Believe it or not, the planet could be much warmer in the next few years, according to new research.
The research, published this week in Geophysical Research Letters, indicates that Earth could be 2.7 degrees Fahrenheit (1.5 C) warmer than in the late 1800s over the span of about nine years.
“Global temperature is rapidly approaching the 1.5°C Paris target,” the paper states.
According to the paper, a natural cooling cycle the planet has been in that may have kept temperatures from rising even higher than they have could actually change sometime soon and send temperatures higher.
In the absence of external cooling influences like volcanic eruptions, temperature projections exceed the 1.5°C target before the year 2029, the paper staes.
According to the paper, the phase of the Interdecadal Pacific Oscillation, a natural oscillation in the climate system, will regulate the rate at which global temperature approaches the 1.5°C level.
“A transition to the positive phase of the IPO would lead to a projected exceedance of the target centered around 2026,” the paper states. “If the Pacific Ocean remains in its negative phase, however, the projections are centered on reaching the target around 5 years later, in 2031. Given the temporary slowdown in global warming between 2000 and 2014, and recent climate model predictions suggestive of a turnaround in the IPO, a sustained period of rapid temperature rise might be underway. In that case, the world will reach the 1.5°C level of warming several years sooner than if the negative IPO phase persists.”
Indiana University announced plans this week to create a $55 million Environmental Resilience Institute to forecast environmental change and predict how it will affect Indiana’s businesses and residents, the Indianapolis Star reported.
Fred Cate, the school’s vice president for research, told the paper that whether people believe climate change is a result of human activities or just a part of a natural shift does not matter.
“For the purposes of this project, it does not matter what you think is the cause of climate change,” Cate said. “In every county in the state, the majority believe that climate change is a reality. There’s a fight over how we got here; no fight at all over that we are here.”
The Institute will focus on three main objectives, according to the article.
Scientists will aim to provide accurate forecasts for both the short term and long term to help businesses and communities prepare, law school professors will join with those in the liberal arts and the public and environmental affairs to advise government and businesses, while those in communication will focus on sharing the message and encouraging public engagement, the story states.
California Climate Change
Experts told California lawmakers on Wednesday that the state’s cap-and-trade program needs to be changed if they want to keep it beyond its 2020 expiration date.
The Senate Environmental Quality Committee heard from environmental groups and industry officials as the state Legislature begins discussions about whether to extend the program to reduce greenhouse gas emissions, reported Associated Press writer Jonathan J. Cooper.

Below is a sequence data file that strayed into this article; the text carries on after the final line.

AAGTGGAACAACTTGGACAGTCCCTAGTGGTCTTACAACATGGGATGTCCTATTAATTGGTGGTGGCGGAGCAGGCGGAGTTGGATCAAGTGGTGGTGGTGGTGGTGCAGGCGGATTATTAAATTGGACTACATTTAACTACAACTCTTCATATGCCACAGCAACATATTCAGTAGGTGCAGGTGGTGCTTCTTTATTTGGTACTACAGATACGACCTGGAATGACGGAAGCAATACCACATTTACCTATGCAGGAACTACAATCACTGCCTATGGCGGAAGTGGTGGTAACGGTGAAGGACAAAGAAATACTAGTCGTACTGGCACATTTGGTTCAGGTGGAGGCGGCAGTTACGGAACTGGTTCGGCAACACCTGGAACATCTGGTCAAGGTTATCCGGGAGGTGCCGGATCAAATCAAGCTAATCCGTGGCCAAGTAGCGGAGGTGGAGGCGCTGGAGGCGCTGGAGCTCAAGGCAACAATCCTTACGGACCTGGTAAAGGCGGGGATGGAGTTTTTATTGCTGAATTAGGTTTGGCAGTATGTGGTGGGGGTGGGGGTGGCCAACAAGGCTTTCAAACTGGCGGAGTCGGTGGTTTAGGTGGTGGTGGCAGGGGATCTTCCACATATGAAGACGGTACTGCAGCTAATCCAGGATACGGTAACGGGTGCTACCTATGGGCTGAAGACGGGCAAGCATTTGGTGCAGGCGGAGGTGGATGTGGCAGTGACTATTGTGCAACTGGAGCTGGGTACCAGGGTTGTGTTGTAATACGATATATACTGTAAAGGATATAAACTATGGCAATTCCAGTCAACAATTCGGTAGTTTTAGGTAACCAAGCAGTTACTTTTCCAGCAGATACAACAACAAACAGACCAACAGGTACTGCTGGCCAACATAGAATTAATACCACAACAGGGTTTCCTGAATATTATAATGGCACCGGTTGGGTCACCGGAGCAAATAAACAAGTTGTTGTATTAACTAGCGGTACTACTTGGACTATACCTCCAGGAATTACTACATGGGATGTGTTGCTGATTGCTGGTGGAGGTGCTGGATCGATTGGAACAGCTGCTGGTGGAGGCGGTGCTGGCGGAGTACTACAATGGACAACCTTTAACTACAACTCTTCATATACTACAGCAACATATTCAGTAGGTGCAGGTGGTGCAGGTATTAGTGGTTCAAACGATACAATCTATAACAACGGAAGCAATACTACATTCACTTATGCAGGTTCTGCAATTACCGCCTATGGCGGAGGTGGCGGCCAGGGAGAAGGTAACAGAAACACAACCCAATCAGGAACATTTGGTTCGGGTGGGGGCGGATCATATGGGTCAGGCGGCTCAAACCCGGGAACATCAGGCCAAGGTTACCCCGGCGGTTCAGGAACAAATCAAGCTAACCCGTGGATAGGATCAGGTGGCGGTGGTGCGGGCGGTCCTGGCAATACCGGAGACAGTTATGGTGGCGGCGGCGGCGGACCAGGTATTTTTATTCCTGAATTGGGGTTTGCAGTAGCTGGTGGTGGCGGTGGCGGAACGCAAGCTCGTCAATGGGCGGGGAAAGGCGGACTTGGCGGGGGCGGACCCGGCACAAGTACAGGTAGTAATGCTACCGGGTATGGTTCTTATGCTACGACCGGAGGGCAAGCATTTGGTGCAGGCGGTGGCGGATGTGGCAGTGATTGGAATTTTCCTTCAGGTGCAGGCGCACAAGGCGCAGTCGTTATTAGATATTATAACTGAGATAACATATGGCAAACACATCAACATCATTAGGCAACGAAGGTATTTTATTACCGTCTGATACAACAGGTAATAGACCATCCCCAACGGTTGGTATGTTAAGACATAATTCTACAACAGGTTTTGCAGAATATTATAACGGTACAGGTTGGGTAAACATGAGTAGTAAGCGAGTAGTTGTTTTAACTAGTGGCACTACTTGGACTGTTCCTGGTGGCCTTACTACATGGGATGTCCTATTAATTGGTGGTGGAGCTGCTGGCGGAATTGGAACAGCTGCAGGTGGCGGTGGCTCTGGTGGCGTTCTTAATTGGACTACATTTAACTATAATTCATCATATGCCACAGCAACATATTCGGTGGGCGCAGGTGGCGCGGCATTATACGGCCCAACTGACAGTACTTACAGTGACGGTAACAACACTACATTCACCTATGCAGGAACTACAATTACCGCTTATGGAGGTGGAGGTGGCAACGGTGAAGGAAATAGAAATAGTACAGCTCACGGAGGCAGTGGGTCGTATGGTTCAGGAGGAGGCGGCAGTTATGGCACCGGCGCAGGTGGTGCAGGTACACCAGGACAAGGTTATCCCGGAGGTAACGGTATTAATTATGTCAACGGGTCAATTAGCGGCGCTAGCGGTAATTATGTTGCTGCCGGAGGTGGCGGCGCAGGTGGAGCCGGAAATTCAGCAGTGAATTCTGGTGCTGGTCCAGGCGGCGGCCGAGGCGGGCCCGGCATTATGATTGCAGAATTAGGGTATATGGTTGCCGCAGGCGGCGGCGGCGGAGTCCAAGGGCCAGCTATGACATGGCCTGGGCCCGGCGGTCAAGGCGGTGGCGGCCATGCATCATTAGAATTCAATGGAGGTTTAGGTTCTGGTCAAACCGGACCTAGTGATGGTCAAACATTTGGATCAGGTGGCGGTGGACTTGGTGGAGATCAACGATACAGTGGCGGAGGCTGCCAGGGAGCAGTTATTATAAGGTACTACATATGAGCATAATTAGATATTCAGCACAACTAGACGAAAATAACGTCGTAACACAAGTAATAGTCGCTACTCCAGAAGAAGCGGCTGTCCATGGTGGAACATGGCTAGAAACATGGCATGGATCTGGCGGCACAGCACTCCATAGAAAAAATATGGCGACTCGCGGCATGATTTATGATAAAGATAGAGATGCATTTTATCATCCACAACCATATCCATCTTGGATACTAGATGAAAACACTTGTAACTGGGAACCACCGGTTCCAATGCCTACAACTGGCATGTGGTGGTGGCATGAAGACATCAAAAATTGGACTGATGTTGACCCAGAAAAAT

The program, which caps carbon emissions and requires polluters to obtain permits to release climate-changing gases, was designed to help the state meet its goal of reducing carbon emissions to their 1990 levels by 2020.
Lawmakers adopted an even more aggressive goal last year of reducing emissions an additional 40 percent by 2030.
Lawmakers are considering several proposals, the story states.
“We think we have a good program to work from but it can and should be improved,” Alex Jackson, an attorney with the Natural Resources Defense Council, told Cooper.
Assembly bill 378 would continue the current program with some tweaks, including efforts to reduce air pollutants at industrial facilities. Senate Bill 775 would end the current program and put in place a new system that taxes carbon but does not have a hard cap on emissions. The bill would use much of the revenue to pay California residents to offset higher costs for gas and electricity, according to the article.
Tornadoes and Climate Change
Tornadoes are bad news for mobile homes.
Here’s some worse news: A new study by Michigan State University researchers shows the volatility of climate change and the potential for massive property damage and deaths may be even higher in coming decades.
The number of mobile homes in the U.S. has risen to roughly 9 million, and the nation is the most tornado-prone country in the world, with an average of 1,200 twisters per year. Scientists predict climate change will continue fueling more unstable weather events including tornadoes.
The annual impact of tornadoes is expected to increase threefold over the next few decades due to the “twin forces of increased climate variability and growth in the human-built environment,” according to the study.
The authors’ recommendations include requiring communal shelters in mobile home parks and eliminating the tax breaks that mobile home owners receive and directing that extra revenue toward emergency management and public safety efforts.
“If the climatologists are right about the continuing effects of climate change,” said Mark Skidmore, MSU economics professor and co-author of the study, “then people living in mobile homes could be particularly vulnerable to tornadoes in the years to come.”
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